I decided to begin this blog with some reflections on how this phrase has proven true time and time again in my own life as well as in the lives of the families that I work with. It seems that we are always battling time. If you are the parent of a child with a speech delay, it can feel like there are so many sounds to tackle. If you are the parent of a child with autism, it can feel like there are so many areas to develop, that a sense of urgency and panic can overwhelm you. If you are the parent of a child who is not yet talking or has limited language, it can feel uncertain as you constantly wonder whether you will ever be able to have a normal conversation. Even as a Speech-Language Pathologist (SLP), I often feel overwhelmed. When a child sees me for the first time and is completely unintelligible, I see a clock ticking. Where do we begin? Can we make enough progress? Will this child be ready for kindergarten? How fast can we move? And the list goes on and on.
So, I am learning to put the brakes on. And I encourage the families that I work with to do the same. I have discovered that when you stop using some static timeline to which a child must adhere to, change will happen. This is the irony in what we do as SLPs. Too often, the faster we want change, the slower it happens. Yet, when we take the time to do a thorough assessment, make an accurate diagnosis, include parents/caregivers to create realistic goals, and trust that development will occur if we gently and strategically help it along its way, change does happen.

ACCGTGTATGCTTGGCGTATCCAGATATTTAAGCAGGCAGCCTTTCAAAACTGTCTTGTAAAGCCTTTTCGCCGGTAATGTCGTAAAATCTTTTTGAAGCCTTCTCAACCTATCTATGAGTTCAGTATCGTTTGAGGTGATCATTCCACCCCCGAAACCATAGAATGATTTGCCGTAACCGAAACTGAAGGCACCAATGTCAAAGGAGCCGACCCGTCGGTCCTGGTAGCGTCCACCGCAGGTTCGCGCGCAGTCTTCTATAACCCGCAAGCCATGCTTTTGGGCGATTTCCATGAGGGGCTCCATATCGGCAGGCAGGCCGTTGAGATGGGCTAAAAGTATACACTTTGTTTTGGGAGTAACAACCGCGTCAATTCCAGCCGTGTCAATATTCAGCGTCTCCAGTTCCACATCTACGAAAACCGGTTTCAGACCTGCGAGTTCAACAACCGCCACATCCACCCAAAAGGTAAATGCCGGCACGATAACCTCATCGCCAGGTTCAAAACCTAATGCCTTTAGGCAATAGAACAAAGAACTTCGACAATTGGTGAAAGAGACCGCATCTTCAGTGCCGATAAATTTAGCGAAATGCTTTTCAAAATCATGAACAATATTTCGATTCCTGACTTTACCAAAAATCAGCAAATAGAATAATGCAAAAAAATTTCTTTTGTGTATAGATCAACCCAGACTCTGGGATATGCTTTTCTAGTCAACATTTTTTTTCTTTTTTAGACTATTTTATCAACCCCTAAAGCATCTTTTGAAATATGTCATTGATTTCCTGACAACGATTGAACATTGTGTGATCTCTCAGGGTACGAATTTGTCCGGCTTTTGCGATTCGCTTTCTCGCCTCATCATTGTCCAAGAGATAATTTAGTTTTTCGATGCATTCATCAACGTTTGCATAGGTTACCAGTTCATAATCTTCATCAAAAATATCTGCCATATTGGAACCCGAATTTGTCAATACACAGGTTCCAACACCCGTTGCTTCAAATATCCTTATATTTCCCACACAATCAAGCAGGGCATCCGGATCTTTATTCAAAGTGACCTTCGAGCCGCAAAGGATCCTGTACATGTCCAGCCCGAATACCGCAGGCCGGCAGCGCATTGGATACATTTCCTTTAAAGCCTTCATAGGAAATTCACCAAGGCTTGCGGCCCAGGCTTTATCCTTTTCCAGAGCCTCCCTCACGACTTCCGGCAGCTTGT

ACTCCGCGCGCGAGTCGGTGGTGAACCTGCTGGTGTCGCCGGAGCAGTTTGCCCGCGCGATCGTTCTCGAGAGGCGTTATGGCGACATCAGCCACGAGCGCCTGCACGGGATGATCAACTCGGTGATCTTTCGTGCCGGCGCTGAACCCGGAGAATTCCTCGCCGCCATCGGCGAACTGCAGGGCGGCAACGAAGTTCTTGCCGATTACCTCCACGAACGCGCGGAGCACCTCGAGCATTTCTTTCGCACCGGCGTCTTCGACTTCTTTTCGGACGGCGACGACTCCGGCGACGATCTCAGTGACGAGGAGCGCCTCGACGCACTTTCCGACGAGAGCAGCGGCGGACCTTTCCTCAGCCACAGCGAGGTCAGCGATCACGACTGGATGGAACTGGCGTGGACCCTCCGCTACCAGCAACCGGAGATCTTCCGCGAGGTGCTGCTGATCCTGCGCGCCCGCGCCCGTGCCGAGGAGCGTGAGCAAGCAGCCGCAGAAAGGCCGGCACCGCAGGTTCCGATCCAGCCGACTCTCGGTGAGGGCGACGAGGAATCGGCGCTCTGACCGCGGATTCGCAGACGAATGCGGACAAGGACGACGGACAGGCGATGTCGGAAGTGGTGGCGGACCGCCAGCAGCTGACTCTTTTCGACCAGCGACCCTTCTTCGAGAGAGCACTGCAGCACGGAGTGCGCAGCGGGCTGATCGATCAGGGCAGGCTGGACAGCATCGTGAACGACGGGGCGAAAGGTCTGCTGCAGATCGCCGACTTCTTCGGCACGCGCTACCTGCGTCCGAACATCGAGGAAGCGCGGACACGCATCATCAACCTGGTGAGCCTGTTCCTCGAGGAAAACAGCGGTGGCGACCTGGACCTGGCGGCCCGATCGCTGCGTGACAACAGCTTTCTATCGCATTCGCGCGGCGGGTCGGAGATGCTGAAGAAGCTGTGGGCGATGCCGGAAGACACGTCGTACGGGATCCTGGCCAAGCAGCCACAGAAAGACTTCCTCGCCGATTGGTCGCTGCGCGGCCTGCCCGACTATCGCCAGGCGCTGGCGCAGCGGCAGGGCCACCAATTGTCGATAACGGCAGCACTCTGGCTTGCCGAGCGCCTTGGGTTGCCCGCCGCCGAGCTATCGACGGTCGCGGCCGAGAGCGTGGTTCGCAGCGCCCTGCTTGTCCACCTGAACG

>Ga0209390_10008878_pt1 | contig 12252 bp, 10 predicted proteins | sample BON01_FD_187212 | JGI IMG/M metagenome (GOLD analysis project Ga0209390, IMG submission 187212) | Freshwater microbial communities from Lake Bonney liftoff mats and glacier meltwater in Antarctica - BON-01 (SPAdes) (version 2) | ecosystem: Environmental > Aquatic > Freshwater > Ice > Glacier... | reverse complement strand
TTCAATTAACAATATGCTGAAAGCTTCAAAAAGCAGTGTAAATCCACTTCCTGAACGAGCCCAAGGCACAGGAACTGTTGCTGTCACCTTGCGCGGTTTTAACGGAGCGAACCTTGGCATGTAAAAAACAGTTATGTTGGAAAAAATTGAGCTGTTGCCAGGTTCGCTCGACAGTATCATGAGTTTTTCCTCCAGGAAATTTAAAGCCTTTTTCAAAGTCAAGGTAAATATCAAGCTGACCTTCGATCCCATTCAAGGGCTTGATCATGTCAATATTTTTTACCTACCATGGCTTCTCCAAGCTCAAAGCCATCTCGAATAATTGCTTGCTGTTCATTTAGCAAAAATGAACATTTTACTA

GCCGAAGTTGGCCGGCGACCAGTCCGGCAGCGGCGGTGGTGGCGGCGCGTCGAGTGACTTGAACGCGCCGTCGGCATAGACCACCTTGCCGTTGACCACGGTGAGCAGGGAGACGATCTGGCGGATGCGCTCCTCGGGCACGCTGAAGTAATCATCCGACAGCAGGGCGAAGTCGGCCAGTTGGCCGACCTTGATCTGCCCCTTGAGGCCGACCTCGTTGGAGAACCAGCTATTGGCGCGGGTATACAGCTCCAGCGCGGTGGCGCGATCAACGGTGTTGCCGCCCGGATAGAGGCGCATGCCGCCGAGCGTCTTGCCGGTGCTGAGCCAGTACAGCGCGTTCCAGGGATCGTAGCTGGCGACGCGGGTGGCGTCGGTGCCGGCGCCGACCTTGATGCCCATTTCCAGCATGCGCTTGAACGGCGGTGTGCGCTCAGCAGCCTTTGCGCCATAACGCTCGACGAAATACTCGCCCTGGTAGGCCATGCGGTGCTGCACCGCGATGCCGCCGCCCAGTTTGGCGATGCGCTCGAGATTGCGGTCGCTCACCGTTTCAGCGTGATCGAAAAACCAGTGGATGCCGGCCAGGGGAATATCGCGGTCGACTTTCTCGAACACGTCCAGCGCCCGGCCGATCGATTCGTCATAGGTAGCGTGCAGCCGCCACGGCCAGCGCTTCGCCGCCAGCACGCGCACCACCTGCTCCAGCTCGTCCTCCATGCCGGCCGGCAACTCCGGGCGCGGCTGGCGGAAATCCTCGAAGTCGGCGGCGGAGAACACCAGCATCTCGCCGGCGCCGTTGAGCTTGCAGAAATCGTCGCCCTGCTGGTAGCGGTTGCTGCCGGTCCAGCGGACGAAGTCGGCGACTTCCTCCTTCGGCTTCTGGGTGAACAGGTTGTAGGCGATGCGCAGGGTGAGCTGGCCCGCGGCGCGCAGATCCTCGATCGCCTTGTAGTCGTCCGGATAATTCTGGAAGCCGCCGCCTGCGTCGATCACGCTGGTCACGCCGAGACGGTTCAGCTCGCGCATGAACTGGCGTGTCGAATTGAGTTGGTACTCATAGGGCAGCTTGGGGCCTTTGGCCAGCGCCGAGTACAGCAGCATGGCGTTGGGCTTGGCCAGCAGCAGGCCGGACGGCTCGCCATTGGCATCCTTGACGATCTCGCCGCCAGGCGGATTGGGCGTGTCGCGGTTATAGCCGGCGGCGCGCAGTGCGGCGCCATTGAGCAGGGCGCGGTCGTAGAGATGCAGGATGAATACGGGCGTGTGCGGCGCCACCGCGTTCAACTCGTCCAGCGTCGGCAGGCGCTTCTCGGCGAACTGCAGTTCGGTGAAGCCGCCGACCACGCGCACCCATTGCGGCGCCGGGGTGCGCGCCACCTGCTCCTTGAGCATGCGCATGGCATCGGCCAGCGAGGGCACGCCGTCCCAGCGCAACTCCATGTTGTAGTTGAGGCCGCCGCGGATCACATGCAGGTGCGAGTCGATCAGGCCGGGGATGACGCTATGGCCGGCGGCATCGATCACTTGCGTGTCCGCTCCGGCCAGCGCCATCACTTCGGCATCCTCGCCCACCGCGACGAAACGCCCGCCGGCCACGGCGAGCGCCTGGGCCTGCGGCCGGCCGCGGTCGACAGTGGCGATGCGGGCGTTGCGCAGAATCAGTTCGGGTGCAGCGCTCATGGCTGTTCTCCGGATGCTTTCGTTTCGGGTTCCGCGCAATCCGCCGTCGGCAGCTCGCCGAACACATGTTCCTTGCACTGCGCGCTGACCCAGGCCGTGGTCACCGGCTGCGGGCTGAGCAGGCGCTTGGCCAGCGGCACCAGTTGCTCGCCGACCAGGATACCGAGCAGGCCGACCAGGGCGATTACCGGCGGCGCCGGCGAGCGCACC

But this need for speed is all around us. It is our culture. We have been so focused on preparing children for the school system that we have forgotten that typical development presents us with a framework, steps to guide us along the right path. Children with speech/language delays need time to move and make change. And this is the beauty of what we do as SLPs. No, we do not follow a cookbook when treating a child with a speech or language disorder. It is dynamic – it is sometimes trial and error, but we always use the child’s current level of functioning as our guide and in the back of our minds we are combining theory, knowledge of typical development, evidence from research, and clinical judgment. At times, it is not easy – but it is worth it. There is nothing greater than seeing a child win the race.